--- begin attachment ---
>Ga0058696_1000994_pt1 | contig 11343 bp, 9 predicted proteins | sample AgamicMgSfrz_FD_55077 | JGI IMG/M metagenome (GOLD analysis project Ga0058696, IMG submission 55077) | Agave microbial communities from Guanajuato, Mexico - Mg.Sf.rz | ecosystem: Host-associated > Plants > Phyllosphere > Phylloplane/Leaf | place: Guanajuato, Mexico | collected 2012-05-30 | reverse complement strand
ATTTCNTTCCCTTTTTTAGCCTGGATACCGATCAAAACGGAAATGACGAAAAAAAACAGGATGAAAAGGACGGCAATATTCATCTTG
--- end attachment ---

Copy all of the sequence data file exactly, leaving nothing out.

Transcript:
>Ga0058696_1000994_pt1 | contig 11343 bp, 9 predicted proteins | sample AgamicMgSfrz_FD_55077 | JGI IMG/M metagenome (GOLD analysis project Ga0058696, IMG submission 55077) | Agave microbial communities from Guanajuato, Mexico - Mg.Sf.rz | ecosystem: Host-associated > Plants > Phyllosphere > Phylloplane/Leaf | place: Guanajuato, Mexico | collected 2012-05-30 | reverse complement strand
ATTTCNTTCCCTTTTTTAGCCTGGATACCGATCAAAACGGAAATGACGAAAAAAAACAGGATGAAAAGGACGGCAATATTCATCTTG